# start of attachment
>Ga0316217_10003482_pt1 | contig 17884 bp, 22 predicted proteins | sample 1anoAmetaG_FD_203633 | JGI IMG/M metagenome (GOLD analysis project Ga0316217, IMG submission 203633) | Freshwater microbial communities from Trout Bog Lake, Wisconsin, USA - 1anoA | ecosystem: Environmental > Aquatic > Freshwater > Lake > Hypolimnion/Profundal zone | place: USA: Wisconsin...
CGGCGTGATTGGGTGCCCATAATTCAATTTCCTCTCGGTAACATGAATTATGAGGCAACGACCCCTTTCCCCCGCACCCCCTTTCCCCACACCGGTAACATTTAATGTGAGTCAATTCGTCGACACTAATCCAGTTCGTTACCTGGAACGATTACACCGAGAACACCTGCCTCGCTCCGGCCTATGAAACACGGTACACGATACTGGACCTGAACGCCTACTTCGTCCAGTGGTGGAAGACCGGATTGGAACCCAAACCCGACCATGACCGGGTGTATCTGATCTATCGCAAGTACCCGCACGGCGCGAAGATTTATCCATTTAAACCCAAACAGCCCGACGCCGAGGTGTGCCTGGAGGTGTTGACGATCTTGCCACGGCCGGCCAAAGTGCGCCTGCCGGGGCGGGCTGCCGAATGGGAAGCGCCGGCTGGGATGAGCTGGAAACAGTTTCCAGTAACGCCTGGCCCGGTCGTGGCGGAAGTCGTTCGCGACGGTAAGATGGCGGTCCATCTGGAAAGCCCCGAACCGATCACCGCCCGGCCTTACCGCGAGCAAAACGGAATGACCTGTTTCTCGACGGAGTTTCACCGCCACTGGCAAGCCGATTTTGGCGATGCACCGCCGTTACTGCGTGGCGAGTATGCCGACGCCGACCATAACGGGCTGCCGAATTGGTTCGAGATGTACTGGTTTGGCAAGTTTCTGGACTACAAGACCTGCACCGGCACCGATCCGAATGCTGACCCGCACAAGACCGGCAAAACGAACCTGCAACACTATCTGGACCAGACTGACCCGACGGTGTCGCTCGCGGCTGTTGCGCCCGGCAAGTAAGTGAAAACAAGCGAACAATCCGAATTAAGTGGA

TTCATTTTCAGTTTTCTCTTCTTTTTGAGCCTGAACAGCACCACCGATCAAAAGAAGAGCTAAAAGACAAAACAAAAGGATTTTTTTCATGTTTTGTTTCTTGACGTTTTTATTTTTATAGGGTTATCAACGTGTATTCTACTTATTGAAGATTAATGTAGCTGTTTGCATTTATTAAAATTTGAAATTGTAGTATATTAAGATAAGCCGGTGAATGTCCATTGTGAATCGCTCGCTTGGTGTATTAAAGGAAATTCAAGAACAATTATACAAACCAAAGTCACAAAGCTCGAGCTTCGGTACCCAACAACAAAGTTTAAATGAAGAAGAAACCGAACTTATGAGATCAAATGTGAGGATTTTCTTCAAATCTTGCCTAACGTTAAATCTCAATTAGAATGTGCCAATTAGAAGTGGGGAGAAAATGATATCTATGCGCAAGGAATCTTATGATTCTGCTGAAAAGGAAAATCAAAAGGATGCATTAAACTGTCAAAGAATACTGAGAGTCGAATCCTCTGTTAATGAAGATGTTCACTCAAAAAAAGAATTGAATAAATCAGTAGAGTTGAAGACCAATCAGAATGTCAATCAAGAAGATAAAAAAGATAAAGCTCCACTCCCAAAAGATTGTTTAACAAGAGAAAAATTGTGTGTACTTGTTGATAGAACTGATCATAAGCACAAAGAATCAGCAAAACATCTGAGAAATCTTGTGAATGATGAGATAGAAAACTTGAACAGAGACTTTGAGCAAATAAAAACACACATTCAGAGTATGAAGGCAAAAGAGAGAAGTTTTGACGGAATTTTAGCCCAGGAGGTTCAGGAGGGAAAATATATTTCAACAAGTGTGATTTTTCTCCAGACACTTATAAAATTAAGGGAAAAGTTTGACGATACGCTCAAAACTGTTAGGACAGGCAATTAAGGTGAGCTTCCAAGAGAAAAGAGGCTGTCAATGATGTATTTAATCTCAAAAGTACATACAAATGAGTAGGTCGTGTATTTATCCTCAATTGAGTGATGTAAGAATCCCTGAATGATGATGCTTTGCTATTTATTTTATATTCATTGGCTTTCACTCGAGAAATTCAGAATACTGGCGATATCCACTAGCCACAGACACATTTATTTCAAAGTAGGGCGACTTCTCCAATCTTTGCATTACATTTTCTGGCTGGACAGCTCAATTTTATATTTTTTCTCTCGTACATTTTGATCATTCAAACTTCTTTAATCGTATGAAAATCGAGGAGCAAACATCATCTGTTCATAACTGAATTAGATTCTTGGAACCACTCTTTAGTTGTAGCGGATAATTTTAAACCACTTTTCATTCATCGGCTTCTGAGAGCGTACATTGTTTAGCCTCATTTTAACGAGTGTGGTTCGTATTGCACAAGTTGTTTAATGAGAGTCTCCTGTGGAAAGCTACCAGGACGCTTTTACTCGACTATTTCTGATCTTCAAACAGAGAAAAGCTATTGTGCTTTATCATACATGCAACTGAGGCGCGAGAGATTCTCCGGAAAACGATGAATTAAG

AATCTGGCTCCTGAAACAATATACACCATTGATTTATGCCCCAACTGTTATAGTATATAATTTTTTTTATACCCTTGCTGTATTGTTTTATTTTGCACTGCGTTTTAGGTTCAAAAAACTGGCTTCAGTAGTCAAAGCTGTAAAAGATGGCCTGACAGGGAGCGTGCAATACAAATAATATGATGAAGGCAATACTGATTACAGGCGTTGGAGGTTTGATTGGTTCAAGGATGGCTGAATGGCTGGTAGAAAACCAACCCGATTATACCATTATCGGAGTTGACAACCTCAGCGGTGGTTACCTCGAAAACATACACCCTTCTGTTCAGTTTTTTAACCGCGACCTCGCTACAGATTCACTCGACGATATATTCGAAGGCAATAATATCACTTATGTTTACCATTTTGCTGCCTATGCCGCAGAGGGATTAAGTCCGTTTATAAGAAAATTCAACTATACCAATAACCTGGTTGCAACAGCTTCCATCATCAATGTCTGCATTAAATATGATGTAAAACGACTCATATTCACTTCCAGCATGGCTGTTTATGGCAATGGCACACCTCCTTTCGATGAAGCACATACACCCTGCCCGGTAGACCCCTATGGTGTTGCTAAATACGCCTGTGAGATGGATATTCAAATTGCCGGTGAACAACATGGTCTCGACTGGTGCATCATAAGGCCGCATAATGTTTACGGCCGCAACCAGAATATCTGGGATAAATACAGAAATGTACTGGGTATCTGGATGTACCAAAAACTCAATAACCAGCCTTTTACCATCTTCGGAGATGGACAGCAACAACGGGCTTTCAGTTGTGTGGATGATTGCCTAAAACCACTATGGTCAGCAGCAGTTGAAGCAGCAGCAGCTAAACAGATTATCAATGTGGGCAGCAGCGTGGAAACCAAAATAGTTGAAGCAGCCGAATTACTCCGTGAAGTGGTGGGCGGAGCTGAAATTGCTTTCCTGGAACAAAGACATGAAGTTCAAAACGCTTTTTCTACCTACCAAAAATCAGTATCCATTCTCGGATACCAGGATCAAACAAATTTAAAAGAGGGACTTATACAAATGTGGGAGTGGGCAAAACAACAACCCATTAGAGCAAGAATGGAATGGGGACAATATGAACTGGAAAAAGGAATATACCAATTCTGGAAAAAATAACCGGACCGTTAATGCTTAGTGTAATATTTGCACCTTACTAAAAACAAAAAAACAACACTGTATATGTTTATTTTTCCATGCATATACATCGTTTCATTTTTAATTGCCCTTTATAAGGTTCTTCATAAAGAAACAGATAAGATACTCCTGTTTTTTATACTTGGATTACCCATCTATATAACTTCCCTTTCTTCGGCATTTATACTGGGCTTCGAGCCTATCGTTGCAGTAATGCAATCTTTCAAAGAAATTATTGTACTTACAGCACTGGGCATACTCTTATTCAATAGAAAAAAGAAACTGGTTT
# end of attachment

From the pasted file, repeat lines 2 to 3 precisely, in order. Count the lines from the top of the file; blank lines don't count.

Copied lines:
CGGCGTGATTGGGTGCCCATAATTCAATTTCCTCTCGGTAACATGAATTATGAGGCAACGACCCCTTTCCCCCGCACCCCCTTTCCCCACACCGGTAACATTTAATGTGAGTCAATTCGTCGACACTAATCCAGTTCGTTACCTGGAACGATTACACCGAGAACACCTGCCTCGCTCCGGCCTATGAAACACGGTACACGATACTGGACCTGAACGCCTACTTCGTCCAGTGGTGGAAGACCGGATTGGAACCCAAACCCGACCATGACCGGGTGTATCTGATCTATCGCAAGTACCCGCACGGCGCGAAGATTTATCCATTTAAACCCAAACAGCCCGACGCCGAGGTGTGCCTGGAGGTGTTGACGATCTTGCCACGGCCGGCCAAAGTGCGCCTGCCGGGGCGGGCTGCCGAATGGGAAGCGCCGGCTGGGATGAGCTGGAAACAGTTTCCAGTAACGCCTGGCCCGGTCGTGGCGGAAGTCGTTCGCGACGGTAAGATGGCGGTCCATCTGGAAAGCCCCGAACCGATCACCGCCCGGCCTTACCGCGAGCAAAACGGAATGACCTGTTTCTCGACGGAGTTTCACCGCCACTGGCAAGCCGATTTTGGCGATGCACCGCCGTTACTGCGTGGCGAGTATGCCGACGCCGACCATAACGGGCTGCCGAATTGGTTCGAGATGTACTGGTTTGGCAAGTTTCTGGACTACAAGACCTGCACCGGCACCGATCCGAATGCTGACCCGCACAAGACCGGCAAAACGAACCTGCAACACTATCTGGACCAGACTGACCCGACGGTGTCGCTCGCGGCTGTTGCGCCCGGCAAGTAAGTGAAAACAAGCGAACAATCCGAATTAAGTGGA

TTCATTTTCAGTTTTCTCTTCTTTTTGAGCCTGAACAGCACCACCGATCAAAAGAAGAGCTAAAAGACAAAACAAAAGGATTTTTTTCATGTTTTGTTTCTTGACGTTTTTATTTTTATAGGGTTATCAACGTGTATTCTACTTATTGAAGATTAATGTAGCTGTTTGCATTTATTAAAATTTGAAATTGTAGTATATTAAGATAAGCCGGTGAATGTCCATTGTGAATCGCTCGCTTGGTGTATTAAAGGAAATTCAAGAACAATTATACAAACCAAAGTCACAAAGCTCGAGCTTCGGTACCCAACAACAAAGTTTAAATGAAGAAGAAACCGAACTTATGAGATCAAATGTGAGGATTTTCTTCAAATCTTGCCTAACGTTAAATCTCAATTAGAATGTGCCAATTAGAAGTGGGGAGAAAATGATATCTATGCGCAAGGAATCTTATGATTCTGCTGAAAAGGAAAATCAAAAGGATGCATTAAACTGTCAAAGAATACTGAGAGTCGAATCCTCTGTTAATGAAGATGTTCACTCAAAAAAAGAATTGAATAAATCAGTAGAGTTGAAGACCAATCAGAATGTCAATCAAGAAGATAAAAAAGATAAAGCTCCACTCCCAAAAGATTGTTTAACAAGAGAAAAATTGTGTGTACTTGTTGATAGAACTGATCATAAGCACAAAGAATCAGCAAAACATCTGAGAAATCTTGTGAATGATGAGATAGAAAACTTGAACAGAGACTTTGAGCAAATAAAAACACACATTCAGAGTATGAAGGCAAAAGAGAGAAGTTTTGACGGAATTTTAGCCCAGGAGGTTCAGGAGGGAAAATATATTTCAACAAGTGTGATTTTTCTCCAGACACTTATAAAATTAAGGGAAAAGTTTGACGATACGCTCAAAACTGTTAGGACAGGCAATTAAGGTGAGCTTCCAAGAGAAAAGAGGCTGTCAATGATGTATTTAATCTCAAAAGTACATACAAATGAGTAGGTCGTGTATTTATCCTCAATTGAGTGATGTAAGAATCCCTGAATGATGATGCTTTGCTATTTATTTTATATTCATTGGCTTTCACTCGAGAAATTCAGAATACTGGCGATATCCACTAGCCACAGACACATTTATTTCAAAGTAGGGCGACTTCTCCAATCTTTGCATTACATTTTCTGGCTGGACAGCTCAATTTTATATTTTTTCTCTCGTACATTTTGATCATTCAAACTTCTTTAATCGTATGAAAATCGAGGAGCAAACATCATCTGTTCATAACTGAATTAGATTCTTGGAACCACTCTTTAGTTGTAGCGGATAATTTTAAACCACTTTTCATTCATCGGCTTCTGAGAGCGTACATTGTTTAGCCTCATTTTAACGAGTGTGGTTCGTATTGCACAAGTTGTTTAATGAGAGTCTCCTGTGGAAAGCTACCAGGACGCTTTTACTCGACTATTTCTGATCTTCAAACAGAGAAAAGCTATTGTGCTTTATCATACATGCAACTGAGGCGCGAGAGATTCTCCGGAAAACGATGAATTAAG